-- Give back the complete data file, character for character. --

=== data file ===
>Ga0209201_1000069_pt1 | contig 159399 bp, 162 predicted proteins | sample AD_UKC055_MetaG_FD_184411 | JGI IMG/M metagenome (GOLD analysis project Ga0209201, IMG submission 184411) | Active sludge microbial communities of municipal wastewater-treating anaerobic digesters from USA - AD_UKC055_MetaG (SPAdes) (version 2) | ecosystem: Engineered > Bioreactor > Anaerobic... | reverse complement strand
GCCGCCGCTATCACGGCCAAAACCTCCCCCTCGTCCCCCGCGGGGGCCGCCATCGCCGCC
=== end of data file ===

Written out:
>Ga0209201_1000069_pt1 | contig 159399 bp, 162 predicted proteins | sample AD_UKC055_MetaG_FD_184411 | JGI IMG/M metagenome (GOLD analysis project Ga0209201, IMG submission 184411) | Active sludge microbial communities of municipal wastewater-treating anaerobic digesters from USA - AD_UKC055_MetaG (SPAdes) (version 2) | ecosystem: Engineered > Bioreactor > Anaerobic... | reverse complement strand
GCCGCCGCTATCACGGCCAAAACCTCCCCCTCGTCCCCCGCGGGGGCCGCCATCGCCGCC